Del Rio, formerly Roy Haylock, is the crowned queen of the 6th season of RuPaul’s Drag Race. One key to her success has been simply embracing who she is and not copying what everyone else in her industry is doing.
The queens on RuPaul’s Drag Race were all competing as queens. Bianca Del Rio realized that she needed to stand out, to do things differently. Her management recommended that she record an album. Her reply: “I’m not going to do an album. There’s enough horrible drag queens singing.”
What Del Rio is doing is quite expansive. Since RuPaul’s Drag Race, Bianca has headlined and sold out standup comedy tours worldwide, starred in two feature films, released a satirical self-help book, and created a line of no. 1-selling makeup removers.
“It kind of snowballed. I didn’t plan to be a comedian. I didn’t plan to be a drag queen. It just kind of evolved,” says Del Rio, who was a professional costume designer before doing drag full-time.
As a host for drag shows Del Rio got a lot of stage time, dealing with back-stage delays, hecklers, and impatient patrons. She seized the opportunity and integrated insult comedy into her hosting routine.
Since then, Bianca Del Rio has bloomed and business has boomed.
“Everything is offensive, so I’m enjoying the fact that I’m anti-kind. You’ve got to go out and just speak your mind. It needs to be heard,” Del Rio says. “There was a young boy who was 13-years-old who was in drag with his grandmother that came to see me [during a comedy show] and I was nervous because he was like, ‘me and my grandma love Drag Raceand we watch the show together!’ And I looked at [the grandma] and I said, ‘you do know my show’s going to be a little racy?’ She goes, ‘well, what the fuck do you think I came for?’ So I’m bringing families together–through hate.”
The above concept is at the very core of profit-driven business strategy.
I wanted to dig deeper into what Kinsella meant by profits being “unnatural” so I pinged him on the twitters. Here was his reply:
Profit is in a sense unnatural–it tends to be driven down to the natural rate of interest as the market tends to equilibrium. Profit is hard to maintain in the face of competition. This is fairly standard Austrian economics AFAIK, though my argument doesnt depend on this insight — Stephan Kinsella
By the way: What he means by the “natural rate of interest” is the interest rate of borrowing money if we only consider the time-value of money and ignore the risk (and therefore increase in interest rates) associated with the borrower defaulting on their loan. Don’t worry if the natural interest rate part isn’t clear – I needed him to explain it to me as well and it’s not the point anyway.
Profit and Competition
More from the podcast:
When you’re selling a good on the market (or a service) you have to think “How can I make a profit on this good?” Because we know from economics [that] profit is – in a way – unnatural because profit is a deviation from the natural rate of interest and as soon as you make a profit you’re going to send a signal through the price system and through your activities to the market and you’re going to tell people “Hey! this guy is doing something that satisfies consumer welfare.. so come in and compete with him.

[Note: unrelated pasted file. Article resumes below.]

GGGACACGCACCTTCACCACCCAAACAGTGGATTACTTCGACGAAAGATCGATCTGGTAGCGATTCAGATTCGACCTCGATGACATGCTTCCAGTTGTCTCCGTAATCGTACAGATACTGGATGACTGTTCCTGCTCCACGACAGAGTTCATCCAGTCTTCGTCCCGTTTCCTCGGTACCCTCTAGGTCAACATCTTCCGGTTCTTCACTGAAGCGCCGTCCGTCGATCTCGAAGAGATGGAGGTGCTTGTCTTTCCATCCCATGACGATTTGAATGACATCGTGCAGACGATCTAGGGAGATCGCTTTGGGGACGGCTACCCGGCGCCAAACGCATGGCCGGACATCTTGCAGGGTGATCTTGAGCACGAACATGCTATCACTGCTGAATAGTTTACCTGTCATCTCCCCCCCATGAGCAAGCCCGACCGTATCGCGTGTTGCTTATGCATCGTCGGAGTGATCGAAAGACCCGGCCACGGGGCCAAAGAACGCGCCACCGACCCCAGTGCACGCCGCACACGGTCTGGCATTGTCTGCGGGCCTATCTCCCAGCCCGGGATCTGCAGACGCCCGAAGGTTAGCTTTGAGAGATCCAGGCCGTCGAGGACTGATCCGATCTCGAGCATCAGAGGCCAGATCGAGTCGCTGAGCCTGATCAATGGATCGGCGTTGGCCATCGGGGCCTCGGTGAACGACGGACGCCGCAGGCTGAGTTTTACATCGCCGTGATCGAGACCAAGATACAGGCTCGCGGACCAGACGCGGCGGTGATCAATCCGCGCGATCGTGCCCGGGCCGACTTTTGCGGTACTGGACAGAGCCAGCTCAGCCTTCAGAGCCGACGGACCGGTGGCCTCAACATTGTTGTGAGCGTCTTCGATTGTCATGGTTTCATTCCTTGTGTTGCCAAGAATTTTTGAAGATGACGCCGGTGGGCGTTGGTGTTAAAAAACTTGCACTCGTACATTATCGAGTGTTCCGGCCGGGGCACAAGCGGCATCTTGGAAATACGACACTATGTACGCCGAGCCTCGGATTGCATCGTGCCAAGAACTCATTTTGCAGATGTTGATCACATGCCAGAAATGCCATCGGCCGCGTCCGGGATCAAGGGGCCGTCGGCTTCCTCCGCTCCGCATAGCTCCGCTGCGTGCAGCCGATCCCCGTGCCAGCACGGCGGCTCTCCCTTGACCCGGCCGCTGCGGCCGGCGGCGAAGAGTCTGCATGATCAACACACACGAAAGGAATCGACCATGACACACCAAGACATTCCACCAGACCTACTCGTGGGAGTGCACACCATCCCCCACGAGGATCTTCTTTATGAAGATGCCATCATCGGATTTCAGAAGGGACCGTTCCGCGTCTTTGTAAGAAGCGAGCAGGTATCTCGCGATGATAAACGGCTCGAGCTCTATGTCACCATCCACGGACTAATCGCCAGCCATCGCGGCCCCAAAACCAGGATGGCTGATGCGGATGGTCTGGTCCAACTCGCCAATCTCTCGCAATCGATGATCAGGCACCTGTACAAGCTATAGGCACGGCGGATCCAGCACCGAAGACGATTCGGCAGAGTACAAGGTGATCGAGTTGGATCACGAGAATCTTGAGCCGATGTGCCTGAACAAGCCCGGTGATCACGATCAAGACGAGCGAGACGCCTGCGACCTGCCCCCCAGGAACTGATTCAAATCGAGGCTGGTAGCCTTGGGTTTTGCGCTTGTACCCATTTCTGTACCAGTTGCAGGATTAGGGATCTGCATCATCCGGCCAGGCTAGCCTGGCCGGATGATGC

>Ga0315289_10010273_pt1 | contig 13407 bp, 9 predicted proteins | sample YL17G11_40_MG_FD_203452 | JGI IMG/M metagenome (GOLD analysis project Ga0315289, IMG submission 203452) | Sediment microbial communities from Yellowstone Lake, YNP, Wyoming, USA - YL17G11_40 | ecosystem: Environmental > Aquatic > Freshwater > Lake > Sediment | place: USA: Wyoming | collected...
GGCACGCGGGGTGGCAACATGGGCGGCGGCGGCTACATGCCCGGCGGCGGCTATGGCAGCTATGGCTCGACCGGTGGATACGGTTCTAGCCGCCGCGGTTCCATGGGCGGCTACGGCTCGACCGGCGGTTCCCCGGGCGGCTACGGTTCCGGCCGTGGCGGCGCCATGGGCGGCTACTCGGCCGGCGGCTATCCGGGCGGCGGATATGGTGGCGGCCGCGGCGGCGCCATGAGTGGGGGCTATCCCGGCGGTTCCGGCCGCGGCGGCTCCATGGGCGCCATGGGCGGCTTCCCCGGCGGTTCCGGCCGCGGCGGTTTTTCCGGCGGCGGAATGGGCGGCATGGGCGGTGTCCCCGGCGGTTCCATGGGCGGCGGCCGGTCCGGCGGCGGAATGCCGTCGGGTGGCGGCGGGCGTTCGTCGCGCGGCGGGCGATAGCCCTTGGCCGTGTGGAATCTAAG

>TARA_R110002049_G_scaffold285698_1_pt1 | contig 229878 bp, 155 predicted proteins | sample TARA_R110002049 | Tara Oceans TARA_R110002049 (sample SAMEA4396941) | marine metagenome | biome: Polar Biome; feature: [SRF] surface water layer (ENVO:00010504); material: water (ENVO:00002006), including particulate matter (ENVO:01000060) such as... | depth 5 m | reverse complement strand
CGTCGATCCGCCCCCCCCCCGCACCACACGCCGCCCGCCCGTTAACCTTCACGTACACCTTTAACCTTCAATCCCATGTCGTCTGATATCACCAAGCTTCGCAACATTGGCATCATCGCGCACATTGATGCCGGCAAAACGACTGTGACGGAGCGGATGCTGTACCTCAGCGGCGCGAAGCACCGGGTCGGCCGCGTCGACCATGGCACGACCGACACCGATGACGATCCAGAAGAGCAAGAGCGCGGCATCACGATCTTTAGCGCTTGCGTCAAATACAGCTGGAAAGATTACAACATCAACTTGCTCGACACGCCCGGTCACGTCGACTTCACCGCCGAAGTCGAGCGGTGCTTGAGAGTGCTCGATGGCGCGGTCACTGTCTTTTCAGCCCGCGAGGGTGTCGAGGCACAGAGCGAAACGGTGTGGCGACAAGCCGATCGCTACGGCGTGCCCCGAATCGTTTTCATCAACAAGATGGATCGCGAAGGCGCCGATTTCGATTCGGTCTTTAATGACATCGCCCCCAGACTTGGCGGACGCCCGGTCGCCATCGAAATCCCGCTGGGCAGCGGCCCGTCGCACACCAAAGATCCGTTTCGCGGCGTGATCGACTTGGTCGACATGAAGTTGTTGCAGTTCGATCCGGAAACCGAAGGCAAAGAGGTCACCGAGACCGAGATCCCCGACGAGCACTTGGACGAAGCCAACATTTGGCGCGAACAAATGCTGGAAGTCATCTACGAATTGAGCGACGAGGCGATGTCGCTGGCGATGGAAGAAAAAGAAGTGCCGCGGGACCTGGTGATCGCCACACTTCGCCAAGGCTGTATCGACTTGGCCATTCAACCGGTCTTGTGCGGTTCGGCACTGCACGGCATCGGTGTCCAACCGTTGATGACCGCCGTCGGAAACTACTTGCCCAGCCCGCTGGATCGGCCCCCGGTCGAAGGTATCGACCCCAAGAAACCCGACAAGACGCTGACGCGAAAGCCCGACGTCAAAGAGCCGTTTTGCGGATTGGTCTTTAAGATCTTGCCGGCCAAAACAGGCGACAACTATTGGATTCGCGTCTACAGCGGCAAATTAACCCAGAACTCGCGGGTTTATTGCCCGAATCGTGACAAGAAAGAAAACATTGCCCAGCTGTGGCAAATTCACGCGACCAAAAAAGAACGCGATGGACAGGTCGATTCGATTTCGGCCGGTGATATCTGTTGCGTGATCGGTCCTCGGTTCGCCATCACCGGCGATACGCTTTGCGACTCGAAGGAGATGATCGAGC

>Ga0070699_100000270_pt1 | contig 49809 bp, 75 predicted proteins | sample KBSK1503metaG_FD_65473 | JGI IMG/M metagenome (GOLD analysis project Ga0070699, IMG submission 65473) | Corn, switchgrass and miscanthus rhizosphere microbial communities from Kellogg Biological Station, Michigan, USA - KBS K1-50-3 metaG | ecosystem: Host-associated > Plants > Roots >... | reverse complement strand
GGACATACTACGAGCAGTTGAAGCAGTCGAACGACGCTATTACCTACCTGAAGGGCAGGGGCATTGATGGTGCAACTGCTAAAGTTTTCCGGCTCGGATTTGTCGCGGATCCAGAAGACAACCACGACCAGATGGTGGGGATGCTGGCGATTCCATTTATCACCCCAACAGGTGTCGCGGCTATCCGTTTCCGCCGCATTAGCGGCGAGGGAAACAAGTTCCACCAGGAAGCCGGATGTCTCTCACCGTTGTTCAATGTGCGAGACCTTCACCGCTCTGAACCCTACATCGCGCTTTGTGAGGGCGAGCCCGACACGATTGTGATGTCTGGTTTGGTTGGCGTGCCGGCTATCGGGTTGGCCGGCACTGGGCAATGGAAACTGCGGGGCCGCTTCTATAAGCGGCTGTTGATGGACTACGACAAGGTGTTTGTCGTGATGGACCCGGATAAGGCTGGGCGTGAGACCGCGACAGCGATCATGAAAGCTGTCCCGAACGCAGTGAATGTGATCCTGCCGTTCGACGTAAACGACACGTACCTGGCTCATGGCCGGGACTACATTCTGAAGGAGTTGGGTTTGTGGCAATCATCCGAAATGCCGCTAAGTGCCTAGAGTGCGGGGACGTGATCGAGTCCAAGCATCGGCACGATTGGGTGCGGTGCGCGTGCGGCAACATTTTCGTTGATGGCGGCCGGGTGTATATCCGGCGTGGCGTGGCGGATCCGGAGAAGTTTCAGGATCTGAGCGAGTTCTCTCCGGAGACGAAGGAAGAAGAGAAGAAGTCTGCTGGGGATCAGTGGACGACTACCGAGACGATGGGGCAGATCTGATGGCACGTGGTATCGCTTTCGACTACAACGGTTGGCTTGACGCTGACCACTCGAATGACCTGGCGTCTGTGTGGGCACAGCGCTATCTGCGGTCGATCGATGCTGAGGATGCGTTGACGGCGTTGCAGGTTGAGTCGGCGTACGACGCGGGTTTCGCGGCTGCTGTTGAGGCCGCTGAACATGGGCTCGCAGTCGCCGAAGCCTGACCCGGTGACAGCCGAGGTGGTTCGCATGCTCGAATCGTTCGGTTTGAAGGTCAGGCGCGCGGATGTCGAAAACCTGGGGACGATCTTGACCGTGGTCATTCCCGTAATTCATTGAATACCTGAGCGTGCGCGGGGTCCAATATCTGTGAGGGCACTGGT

Kinsella added a few additional tweets as well to further flesh out the relationship between profit and competition:
Every entrepreneur who comes up with a business venture to make profit know that if he’s successful he’ll face competition and his initial profits will start to be eroded, so he has to keep on his toes an keep finding news ways to please consumers. — Stephan Kinsella
That’s why it’s hard to make a profit–you have to successfully forecast for the future in a world of uncertainty. But when you do this you make profit and this attracts competition, pushing down your profit, so you have to keep innovating. — Stephan Kinsella
Thanks Stephan – I appreciate the quick reply and economics lesson! FYI: Stephan Kinsella is the leading authority in the US arguing against intellectual property protection. Follow him on twitter (@NSKinsella) and check out his YouTube channel / podcast.
Withholding is a useful differentiation strategy for some organizations. Stan Phelps, IBM Futurist and Forbes contributor writes:
Most brands are trying to be strong, and they want to get stronger. They want to be powerful. This seems to make sense. Be the best. Do more. Expand. Grow. Benchmark your competition and then offer more features, more products, more services, and more locations.
Why do less? Why withhold?
Because withholding is zigging when everyone else is zagging.
Chick-fil-A, the chicken-centric fast food chain, is infamous for being closed on Sundays (amongst other things). And while withholding wasn’t an intentional tactic when the company was founded over 70 years ago, it has been an effective one. (Chick-fil-A chooses to remain closed on Sundays in order to give employees and customers a dedicated day to spend with their families and their communities.)